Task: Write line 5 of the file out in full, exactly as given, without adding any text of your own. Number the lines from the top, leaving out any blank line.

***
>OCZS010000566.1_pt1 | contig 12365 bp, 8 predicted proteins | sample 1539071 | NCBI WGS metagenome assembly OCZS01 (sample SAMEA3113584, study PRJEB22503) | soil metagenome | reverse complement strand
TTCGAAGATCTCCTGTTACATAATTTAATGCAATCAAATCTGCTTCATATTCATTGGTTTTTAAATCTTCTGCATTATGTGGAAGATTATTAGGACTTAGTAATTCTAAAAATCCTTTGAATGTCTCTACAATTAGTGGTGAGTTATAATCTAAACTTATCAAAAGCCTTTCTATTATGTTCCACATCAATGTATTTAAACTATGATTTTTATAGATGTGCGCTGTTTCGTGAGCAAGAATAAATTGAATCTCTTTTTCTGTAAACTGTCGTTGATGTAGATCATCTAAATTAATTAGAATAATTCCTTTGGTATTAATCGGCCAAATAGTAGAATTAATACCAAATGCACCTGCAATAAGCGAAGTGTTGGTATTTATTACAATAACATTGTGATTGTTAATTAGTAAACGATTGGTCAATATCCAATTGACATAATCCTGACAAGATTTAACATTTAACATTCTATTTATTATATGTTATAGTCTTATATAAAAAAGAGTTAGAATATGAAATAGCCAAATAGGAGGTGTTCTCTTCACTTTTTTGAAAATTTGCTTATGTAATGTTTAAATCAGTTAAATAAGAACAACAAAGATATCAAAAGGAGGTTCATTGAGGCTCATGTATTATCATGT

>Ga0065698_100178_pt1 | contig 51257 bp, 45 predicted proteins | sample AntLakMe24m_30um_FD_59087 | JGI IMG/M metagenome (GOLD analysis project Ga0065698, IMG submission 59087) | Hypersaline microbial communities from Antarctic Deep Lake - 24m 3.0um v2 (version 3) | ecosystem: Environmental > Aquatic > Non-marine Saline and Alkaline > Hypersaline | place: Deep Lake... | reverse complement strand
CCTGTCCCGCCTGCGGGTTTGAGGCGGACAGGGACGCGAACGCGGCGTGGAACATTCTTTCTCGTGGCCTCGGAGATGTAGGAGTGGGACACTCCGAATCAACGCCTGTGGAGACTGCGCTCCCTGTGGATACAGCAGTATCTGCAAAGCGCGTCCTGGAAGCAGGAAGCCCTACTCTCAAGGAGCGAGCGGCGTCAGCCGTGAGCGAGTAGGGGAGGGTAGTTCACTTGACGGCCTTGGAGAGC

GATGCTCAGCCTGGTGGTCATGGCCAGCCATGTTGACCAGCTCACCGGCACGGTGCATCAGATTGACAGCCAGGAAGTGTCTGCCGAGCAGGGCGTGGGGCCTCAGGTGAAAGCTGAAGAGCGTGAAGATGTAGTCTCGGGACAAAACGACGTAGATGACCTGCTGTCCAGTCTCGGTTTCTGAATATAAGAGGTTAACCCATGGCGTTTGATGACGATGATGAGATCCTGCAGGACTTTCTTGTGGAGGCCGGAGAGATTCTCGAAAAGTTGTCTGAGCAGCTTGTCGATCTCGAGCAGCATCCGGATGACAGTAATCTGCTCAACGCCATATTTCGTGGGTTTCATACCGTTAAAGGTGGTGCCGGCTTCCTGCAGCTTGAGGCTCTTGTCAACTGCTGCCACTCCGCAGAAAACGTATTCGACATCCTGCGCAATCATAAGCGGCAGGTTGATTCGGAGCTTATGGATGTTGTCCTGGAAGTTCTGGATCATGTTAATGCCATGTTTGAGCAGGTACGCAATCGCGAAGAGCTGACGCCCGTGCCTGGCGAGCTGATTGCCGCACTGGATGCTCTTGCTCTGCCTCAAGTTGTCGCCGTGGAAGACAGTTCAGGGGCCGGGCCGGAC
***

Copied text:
GATGCTCAGCCTGGTGGTCATGGCCAGCCATGTTGACCAGCTCACCGGCACGGTGCATCAGATTGACAGCCAGGAAGTGTCTGCCGAGCAGGGCGTGGGGCCTCAGGTGAAAGCTGAAGAGCGTGAAGATGTAGTCTCGGGACAAAACGACGTAGATGACCTGCTGTCCAGTCTCGGTTTCTGAATATAAGAGGTTAACCCATGGCGTTTGATGACGATGATGAGATCCTGCAGGACTTTCTTGTGGAGGCCGGAGAGATTCTCGAAAAGTTGTCTGAGCAGCTTGTCGATCTCGAGCAGCATCCGGATGACAGTAATCTGCTCAACGCCATATTTCGTGGGTTTCATACCGTTAAAGGTGGTGCCGGCTTCCTGCAGCTTGAGGCTCTTGTCAACTGCTGCCACTCCGCAGAAAACGTATTCGACATCCTGCGCAATCATAAGCGGCAGGTTGATTCGGAGCTTATGGATGTTGTCCTGGAAGTTCTGGATCATGTTAATGCCATGTTTGAGCAGGTACGCAATCGCGAAGAGCTGACGCCCGTGCCTGGCGAGCTGATTGCCGCACTGGATGCTCTTGCTCTGCCTCAAGTTGTCGCCGTGGAAGACAGTTCAGGGGCCGGGCCGGAC